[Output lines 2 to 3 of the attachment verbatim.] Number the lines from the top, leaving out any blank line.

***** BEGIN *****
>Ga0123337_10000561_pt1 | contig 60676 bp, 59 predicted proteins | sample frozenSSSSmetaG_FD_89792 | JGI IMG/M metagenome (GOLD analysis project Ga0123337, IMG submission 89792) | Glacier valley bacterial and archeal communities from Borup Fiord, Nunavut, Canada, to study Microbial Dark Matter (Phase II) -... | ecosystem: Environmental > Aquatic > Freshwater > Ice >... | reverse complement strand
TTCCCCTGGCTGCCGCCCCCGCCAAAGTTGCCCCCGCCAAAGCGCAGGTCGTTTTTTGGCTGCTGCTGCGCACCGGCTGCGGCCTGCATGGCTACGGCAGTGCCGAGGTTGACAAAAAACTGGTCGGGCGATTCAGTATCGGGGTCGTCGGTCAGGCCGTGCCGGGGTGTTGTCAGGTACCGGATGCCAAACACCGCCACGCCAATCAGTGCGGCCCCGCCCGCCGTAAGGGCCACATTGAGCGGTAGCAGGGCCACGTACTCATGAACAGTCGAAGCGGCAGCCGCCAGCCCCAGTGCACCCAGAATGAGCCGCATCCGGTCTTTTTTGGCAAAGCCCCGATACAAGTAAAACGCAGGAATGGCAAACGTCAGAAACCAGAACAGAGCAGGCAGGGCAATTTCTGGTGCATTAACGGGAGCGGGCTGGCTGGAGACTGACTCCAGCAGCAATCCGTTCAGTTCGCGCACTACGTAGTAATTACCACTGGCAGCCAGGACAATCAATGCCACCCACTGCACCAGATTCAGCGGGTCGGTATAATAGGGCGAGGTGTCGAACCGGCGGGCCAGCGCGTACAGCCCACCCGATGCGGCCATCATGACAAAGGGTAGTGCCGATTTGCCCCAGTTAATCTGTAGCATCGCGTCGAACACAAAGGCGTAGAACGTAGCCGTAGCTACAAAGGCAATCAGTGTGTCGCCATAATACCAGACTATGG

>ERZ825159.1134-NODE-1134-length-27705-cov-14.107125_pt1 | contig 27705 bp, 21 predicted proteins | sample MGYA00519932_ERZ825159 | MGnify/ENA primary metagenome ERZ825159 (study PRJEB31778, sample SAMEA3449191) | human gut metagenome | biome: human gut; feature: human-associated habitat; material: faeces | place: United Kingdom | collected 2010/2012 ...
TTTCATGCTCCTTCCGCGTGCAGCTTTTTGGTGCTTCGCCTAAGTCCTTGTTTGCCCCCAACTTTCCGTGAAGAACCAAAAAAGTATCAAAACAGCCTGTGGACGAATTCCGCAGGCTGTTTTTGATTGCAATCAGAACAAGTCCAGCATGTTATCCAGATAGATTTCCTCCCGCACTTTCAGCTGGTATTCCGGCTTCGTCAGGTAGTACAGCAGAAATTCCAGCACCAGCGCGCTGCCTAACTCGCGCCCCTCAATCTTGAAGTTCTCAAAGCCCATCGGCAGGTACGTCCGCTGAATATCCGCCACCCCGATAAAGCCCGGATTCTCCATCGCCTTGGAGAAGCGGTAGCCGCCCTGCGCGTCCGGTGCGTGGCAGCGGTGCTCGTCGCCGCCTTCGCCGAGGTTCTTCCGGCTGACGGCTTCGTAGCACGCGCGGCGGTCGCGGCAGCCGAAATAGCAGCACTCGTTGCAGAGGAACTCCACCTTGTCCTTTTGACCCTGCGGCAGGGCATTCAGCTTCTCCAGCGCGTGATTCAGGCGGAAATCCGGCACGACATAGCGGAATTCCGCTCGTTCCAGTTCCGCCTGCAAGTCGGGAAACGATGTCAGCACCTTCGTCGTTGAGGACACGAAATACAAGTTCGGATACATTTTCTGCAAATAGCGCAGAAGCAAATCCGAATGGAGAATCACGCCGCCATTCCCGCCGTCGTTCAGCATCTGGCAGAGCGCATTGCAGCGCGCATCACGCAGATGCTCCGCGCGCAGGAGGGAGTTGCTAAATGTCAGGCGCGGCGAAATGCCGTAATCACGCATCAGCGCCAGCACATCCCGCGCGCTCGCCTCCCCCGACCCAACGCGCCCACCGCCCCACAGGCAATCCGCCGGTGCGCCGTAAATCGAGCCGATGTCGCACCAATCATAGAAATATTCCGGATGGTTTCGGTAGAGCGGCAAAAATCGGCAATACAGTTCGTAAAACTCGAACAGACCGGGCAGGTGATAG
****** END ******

TTCCCCTGGCTGCCGCCCCCGCCAAAGTTGCCCCCGCCAAAGCGCAGGTCGTTTTTTGGCTGCTGCTGCGCACCGGCTGCGGCCTGCATGGCTACGGCAGTGCCGAGGTTGACAAAAAACTGGTCGGGCGATTCAGTATCGGGGTCGTCGGTCAGGCCGTGCCGGGGTGTTGTCAGGTACCGGATGCCAAACACCGCCACGCCAATCAGTGCGGCCCCGCCCGCCGTAAGGGCCACATTGAGCGGTAGCAGGGCCACGTACTCATGAACAGTCGAAGCGGCAGCCGCCAGCCCCAGTGCACCCAGAATGAGCCGCATCCGGTCTTTTTTGGCAAAGCCCCGATACAAGTAAAACGCAGGAATGGCAAACGTCAGAAACCAGAACAGAGCAGGCAGGGCAATTTCTGGTGCATTAACGGGAGCGGGCTGGCTGGAGACTGACTCCAGCAGCAATCCGTTCAGTTCGCGCACTACGTAGTAATTACCACTGGCAGCCAGGACAATCAATGCCACCCACTGCACCAGATTCAGCGGGTCGGTATAATAGGGCGAGGTGTCGAACCGGCGGGCCAGCGCGTACAGCCCACCCGATGCGGCCATCATGACAAAGGGTAGTGCCGATTTGCCCCAGTTAATCTGTAGCATCGCGTCGAACACAAAGGCGTAGAACGTAGCCGTAGCTACAAAGGCAATCAGTGTGTCGCCATAATACCAGACTATGG

>ERZ825159.1134-NODE-1134-length-27705-cov-14.107125_pt1 | contig 27705 bp, 21 predicted proteins | sample MGYA00519932_ERZ825159 | MGnify/ENA primary metagenome ERZ825159 (study PRJEB31778, sample SAMEA3449191) | human gut metagenome | biome: human gut; feature: human-associated habitat; material: faeces | place: United Kingdom | collected 2010/2012 ...